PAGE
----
Himachal moves court on apple commission issue

ovidius photo on flickr Himachal Pradesh government is finally seeking court’s intervention against Delhi government’s failure of implementing the Agricultural Produce Market Committee (APMC) law at Azadpur Fruit Market. Apple growers are charged 8% commission on the fruit sold in this market. This is against the APMC law enacted by the Government of India and are in force everywhere in the country.

The bone of contention is the arbitrary way of functioning of the Azadpur fruit market in Delhi. This market is the biggest and busiest in Asia. Apple growers in Himachal have traditionally been dependent on this fruit market for selling their apple crop every year. With rising cost of production and transportation, deduction of commission has now started pinching the growers. Earlier there was not much awareness on the issue and growers would simply accept whatever sale was handed over. Now armed with the law (Refer to clause 40[3] ) apple growers are demanding to abolish the practice of charging commission.

The fault basically lies with the earlier governments who did nothing on the issue except paying lip service. Singhi Ram, the horticulture minister in previous government had a poor stint as a minister. He is now facing court cases and vigilance enquiries for his actions as minister. He was merely a rubber stamp when actual decisions were taken. In fact, horticulture ministry is the least wanted in Himachal. Horticulture ministers ultimately become unpopular because of the MIS scheme floated by the government. Every year payments to the growers get delayed for the apple procured under this scheme. Add to this the pressure of maintaining fungicide supplies through out the year, arranging for trucks and cartons during apple season, politicians eventually shy away from this ministry. This has hampered overall functioning of this department and the show is run by bureaucrats who have least concerns about the farmers.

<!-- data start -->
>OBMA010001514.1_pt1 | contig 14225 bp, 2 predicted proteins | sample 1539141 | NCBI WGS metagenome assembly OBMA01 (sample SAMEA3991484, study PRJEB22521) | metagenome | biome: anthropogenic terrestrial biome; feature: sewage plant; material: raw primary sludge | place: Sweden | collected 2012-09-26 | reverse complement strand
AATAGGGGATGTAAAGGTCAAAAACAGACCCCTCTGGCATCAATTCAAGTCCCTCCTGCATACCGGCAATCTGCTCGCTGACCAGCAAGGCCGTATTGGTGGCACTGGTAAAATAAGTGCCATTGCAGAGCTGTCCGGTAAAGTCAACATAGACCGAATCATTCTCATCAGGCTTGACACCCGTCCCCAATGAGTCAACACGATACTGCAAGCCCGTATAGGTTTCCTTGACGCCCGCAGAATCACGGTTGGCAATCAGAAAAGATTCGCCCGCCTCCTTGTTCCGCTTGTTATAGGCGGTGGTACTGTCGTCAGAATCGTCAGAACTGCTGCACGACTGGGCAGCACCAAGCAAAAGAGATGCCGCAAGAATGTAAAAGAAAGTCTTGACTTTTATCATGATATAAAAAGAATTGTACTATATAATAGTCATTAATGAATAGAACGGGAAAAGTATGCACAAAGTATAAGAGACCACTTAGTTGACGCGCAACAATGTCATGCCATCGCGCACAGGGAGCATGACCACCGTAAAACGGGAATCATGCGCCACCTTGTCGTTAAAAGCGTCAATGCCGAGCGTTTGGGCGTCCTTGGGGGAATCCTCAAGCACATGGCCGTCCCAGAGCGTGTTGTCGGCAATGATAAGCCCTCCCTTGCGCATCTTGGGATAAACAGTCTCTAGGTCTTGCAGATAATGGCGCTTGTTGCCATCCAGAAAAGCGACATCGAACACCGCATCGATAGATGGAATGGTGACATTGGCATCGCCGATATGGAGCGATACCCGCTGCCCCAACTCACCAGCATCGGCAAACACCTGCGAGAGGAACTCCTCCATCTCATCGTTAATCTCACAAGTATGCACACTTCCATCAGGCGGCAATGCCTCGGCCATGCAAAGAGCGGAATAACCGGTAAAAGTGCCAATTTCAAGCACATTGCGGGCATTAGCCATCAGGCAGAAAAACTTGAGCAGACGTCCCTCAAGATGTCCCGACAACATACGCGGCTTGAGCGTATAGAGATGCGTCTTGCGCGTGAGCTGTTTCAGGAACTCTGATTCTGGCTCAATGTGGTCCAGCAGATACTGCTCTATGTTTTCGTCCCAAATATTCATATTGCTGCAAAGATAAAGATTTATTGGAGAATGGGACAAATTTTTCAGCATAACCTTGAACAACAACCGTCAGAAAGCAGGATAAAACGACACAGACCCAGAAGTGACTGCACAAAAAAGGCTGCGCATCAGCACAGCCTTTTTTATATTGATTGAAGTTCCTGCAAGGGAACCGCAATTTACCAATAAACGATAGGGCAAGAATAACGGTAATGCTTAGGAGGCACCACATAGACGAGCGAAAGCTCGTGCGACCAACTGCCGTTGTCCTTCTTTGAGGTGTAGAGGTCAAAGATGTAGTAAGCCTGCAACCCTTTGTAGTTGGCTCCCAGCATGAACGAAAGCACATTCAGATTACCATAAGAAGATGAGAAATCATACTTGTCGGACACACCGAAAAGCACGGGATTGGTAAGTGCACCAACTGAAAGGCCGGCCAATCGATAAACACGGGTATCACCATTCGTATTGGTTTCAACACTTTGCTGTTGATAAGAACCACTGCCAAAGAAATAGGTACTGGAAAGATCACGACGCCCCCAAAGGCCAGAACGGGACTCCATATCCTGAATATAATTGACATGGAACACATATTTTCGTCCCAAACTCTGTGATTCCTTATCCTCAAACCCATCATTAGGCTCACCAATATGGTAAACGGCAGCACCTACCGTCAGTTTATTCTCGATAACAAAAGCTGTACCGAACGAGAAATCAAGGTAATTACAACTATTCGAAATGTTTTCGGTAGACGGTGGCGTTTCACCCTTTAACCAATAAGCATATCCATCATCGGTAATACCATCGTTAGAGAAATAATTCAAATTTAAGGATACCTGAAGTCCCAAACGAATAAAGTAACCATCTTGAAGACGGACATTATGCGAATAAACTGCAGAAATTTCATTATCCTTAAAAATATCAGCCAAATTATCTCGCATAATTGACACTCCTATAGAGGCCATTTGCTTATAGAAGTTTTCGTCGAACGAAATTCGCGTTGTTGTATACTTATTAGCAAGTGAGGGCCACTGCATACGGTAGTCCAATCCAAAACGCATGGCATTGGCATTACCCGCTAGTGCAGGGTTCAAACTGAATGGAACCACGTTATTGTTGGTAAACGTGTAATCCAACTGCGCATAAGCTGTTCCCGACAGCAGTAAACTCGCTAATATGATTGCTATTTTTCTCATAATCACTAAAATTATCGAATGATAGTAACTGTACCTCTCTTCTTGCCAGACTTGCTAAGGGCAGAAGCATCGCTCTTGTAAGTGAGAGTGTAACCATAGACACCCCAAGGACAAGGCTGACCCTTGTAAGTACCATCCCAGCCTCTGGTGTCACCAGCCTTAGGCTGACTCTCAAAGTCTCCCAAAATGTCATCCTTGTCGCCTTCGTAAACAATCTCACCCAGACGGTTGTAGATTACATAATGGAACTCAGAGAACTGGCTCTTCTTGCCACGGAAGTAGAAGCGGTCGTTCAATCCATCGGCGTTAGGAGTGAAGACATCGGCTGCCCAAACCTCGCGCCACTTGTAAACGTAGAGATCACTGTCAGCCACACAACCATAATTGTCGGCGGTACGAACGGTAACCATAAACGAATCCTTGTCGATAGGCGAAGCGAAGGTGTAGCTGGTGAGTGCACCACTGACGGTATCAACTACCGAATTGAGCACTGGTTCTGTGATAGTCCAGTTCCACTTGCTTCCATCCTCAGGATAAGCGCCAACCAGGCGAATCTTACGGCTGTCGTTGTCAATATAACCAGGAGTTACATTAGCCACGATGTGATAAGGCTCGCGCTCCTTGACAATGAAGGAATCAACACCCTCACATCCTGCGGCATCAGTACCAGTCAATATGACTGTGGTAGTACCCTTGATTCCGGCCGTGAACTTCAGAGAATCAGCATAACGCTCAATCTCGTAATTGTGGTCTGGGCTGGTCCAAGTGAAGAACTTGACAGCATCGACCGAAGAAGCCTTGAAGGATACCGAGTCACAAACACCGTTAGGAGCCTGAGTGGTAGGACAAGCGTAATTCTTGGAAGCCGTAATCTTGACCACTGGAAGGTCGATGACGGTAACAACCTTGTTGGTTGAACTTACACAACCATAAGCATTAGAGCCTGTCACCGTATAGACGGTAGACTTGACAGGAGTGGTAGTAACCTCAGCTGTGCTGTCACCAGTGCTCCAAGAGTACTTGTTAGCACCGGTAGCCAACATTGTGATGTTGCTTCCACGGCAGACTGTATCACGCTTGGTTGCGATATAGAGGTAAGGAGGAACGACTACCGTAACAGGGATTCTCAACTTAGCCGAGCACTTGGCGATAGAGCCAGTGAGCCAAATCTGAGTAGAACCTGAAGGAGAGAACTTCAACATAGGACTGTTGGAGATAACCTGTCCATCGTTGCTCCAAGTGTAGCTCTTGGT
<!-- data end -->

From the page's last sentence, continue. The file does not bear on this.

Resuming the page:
It is heartening to note that Mr. Narender Bragta has risen to the occasion and in his second stint as a minister has chosen this very same ministry. His first tenure was, I guess, spent in learning the process of governance. This time he appears to be a level headed person. Taking the powerful Delhi traders is not an easy task. By referring the matter to court he has ultimately given voice to a long pending demand of the farmers. The law will finally catch up with the erring Delhi government. It can only delay the matter but one can be assured of a fair ruling from the court.

Two urgent issues which Mr. Bragta needs to look into as horticulture minister. Introducing new apple varieties in the state is needed. Absence of any credible information on new varieties is hampering fresh plantation in the orchards. Secondly, cold stores are required to store apple crop after plucking. In the absence of cold stores, farmers are forced to send their crop to the market, thus creating a glut and forced to sell at lower rates. The government need not create the infrastructure but can involve private participation in this sector.

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